Mutations in the APC gene are observed in over 80% of CRCs [5] and ~30% of sporadic CRCs possess PIK3CA mutations [7,8]. Analysis of the TCGA (The Cancer Genome Atlas) Network database of 212 CRCs found 14% harboured mutations in both PIK3CA and APC [16] (Supplementary Figure S2 at http://www.biochemj.org/bj/458/bj4580251add.htm). This co-operative interaction between the Wnt/β-catenin and PI3K pathways in cancer is supported by previous studies showing that the loss of Apc together with Pten (phosphatase and tensin homologue deleted on chromosome 10), a negative regulator of the PI3K enzyme, synergize in the progression of intestinal [17], ovarian [18] and bladder [19] tumorigenesis. Furthermore, PIK3CA mutations are commonly co-expressed with APC loss/β-catenin mutation in 14% of CRCs [16]. When extended to include other genes in the PI3K/Akt and Wnt/β-catenin pathways [PIK3R1 (PI3K regulatory subunit 1) and PTEN and CTNNB1 (catenin β1) respectively], this increases to ~22% of cases which possess a mutation or homozygous deletion in one or more genes in both of these pathways [16], highlighting further the importance of these two signalling cascades in CRC tumorigenesis.

Cdx2 is required for the regulation of intestinal epithelium homoeostasis, development and differentiation [20]. Loss of CDX2 mRNA and CDX2 protein expression has been associated previously with increased invasiveness in human CRC cell lines and poor prognosis in ~80% of poorly differentiated advance-stage adenocarcinoma samples from patients [20,21]. Thus loss of Cdx2 expression in Pik3caH1047R:Apc580D/580D tumours is consistent with them being advanced-stage aggressive carcinomas as observed in late-stage CRCs in humans.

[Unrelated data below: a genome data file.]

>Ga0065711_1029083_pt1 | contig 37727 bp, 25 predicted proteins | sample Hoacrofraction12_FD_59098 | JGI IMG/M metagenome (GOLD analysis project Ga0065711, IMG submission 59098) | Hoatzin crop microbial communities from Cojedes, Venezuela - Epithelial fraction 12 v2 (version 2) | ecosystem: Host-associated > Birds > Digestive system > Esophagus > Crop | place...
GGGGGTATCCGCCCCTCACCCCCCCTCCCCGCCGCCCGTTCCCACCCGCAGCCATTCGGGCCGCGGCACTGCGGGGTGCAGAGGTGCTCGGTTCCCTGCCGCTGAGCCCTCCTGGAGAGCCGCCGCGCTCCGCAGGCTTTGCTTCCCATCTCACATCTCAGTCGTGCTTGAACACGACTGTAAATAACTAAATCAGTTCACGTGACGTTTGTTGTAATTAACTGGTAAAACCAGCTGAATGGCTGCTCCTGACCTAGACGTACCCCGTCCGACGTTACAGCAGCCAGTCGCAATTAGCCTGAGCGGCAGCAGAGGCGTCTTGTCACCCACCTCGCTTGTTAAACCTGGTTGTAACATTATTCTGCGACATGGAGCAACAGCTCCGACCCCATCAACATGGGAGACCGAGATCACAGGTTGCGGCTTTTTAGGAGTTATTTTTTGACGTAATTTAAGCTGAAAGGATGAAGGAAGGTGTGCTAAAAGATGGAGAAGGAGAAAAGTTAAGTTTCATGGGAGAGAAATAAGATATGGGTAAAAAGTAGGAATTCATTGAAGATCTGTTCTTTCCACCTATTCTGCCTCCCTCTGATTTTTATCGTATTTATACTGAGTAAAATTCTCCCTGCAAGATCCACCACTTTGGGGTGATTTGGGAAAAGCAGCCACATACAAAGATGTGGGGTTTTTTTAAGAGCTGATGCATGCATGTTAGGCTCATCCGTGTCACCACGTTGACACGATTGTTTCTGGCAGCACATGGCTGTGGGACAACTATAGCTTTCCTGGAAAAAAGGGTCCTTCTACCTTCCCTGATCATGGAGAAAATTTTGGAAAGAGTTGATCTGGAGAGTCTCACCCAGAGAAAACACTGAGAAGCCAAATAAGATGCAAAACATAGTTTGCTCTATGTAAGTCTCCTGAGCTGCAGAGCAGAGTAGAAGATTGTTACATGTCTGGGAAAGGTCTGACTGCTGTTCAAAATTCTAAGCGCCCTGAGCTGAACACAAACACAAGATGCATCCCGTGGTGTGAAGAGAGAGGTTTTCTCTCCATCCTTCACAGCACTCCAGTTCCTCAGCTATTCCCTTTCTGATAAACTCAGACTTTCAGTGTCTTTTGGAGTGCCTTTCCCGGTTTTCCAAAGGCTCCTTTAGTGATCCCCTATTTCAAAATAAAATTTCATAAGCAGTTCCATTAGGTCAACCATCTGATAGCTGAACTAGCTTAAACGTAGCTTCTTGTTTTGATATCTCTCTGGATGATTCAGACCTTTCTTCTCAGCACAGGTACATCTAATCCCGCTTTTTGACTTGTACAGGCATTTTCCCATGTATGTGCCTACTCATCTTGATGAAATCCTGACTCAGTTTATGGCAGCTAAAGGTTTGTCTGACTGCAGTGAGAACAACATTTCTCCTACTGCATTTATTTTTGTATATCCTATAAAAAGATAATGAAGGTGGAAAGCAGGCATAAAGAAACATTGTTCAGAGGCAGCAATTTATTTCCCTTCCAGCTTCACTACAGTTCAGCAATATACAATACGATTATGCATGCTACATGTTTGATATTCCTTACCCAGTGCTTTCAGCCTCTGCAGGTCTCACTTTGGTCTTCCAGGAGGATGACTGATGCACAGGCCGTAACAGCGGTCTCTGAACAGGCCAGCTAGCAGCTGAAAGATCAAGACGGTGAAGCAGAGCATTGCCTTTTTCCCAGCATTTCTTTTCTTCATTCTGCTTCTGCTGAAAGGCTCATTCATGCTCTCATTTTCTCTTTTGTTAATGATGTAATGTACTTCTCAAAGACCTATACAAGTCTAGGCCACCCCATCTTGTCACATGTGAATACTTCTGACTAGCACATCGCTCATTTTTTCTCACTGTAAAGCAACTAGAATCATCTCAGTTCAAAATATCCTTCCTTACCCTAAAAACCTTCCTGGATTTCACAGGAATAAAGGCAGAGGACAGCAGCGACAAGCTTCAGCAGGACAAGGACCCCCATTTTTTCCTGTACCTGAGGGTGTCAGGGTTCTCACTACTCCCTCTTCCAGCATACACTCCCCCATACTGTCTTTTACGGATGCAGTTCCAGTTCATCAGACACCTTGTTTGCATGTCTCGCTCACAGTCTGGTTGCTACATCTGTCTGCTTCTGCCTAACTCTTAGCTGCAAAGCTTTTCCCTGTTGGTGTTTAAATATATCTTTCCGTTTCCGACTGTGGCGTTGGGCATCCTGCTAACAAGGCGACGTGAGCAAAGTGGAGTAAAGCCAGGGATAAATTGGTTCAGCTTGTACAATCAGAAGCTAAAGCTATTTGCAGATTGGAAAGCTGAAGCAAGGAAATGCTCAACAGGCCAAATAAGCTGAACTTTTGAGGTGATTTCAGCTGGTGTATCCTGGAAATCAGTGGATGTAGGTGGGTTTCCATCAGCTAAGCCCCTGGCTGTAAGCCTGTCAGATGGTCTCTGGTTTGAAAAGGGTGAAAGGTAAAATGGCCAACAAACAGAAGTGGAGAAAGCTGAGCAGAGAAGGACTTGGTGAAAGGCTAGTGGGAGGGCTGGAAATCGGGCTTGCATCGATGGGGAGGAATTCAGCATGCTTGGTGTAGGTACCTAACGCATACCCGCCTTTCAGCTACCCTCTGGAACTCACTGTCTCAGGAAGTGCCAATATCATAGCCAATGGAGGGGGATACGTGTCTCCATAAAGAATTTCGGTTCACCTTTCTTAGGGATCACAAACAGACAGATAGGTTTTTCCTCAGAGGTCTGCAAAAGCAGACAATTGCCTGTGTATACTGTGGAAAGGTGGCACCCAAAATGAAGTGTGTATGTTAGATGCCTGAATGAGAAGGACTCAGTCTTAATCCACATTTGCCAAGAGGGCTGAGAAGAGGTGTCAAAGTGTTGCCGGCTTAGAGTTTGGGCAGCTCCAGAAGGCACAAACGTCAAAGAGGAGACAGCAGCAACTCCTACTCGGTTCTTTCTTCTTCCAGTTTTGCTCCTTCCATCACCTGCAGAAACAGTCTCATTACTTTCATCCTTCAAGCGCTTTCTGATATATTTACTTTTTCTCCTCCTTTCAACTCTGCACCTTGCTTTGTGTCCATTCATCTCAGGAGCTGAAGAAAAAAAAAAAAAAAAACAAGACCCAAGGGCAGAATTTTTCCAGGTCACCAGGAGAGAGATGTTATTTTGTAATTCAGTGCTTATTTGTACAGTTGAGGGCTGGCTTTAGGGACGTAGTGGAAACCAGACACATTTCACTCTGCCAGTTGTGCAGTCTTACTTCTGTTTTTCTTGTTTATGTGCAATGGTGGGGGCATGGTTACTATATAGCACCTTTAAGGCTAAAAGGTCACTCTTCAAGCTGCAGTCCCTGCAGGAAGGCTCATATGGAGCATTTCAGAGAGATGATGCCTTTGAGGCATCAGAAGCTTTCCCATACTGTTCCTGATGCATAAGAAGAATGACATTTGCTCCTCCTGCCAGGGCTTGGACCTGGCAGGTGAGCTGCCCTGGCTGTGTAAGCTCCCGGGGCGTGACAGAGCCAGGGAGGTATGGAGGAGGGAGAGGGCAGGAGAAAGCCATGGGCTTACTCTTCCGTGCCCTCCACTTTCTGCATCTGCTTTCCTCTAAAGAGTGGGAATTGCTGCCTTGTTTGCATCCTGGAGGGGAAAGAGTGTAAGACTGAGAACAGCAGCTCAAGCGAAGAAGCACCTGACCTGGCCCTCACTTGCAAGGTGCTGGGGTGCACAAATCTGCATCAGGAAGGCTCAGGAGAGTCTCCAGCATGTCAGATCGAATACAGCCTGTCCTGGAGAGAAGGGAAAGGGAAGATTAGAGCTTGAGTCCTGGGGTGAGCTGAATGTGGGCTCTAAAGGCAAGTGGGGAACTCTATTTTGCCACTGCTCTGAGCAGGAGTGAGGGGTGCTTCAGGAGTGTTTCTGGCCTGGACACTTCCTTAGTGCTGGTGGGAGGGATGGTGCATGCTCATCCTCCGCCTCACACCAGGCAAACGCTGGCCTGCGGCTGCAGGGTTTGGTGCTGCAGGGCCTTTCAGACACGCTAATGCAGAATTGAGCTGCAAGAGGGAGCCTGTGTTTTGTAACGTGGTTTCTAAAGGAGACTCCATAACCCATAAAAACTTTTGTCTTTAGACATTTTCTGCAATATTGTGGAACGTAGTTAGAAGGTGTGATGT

Cdx2 is also considered to be a tumour suppressor in the adult colon. This is considered to be the result of down-regulation, not genetic alterations, due to the low number of CDX2 mutations observed in CRCs [2023]. In vitro studies demonstrated that PTEN stimulated the expression of Cdx2 in colon cancer cell lines and inhibition of PI3K by wortmannin also produced a similar effect, suggesting that Cdx2 is a target of the PTEN/PI3K signalling pathway [24]. As such, we postulate that constitutive activation of the PI3K pathway by the Pik3caH1047R mutation in our system may be down-regulating Cdx2 and its action as a tumour suppressor contributing further to the intestinal tumorigenesis observed.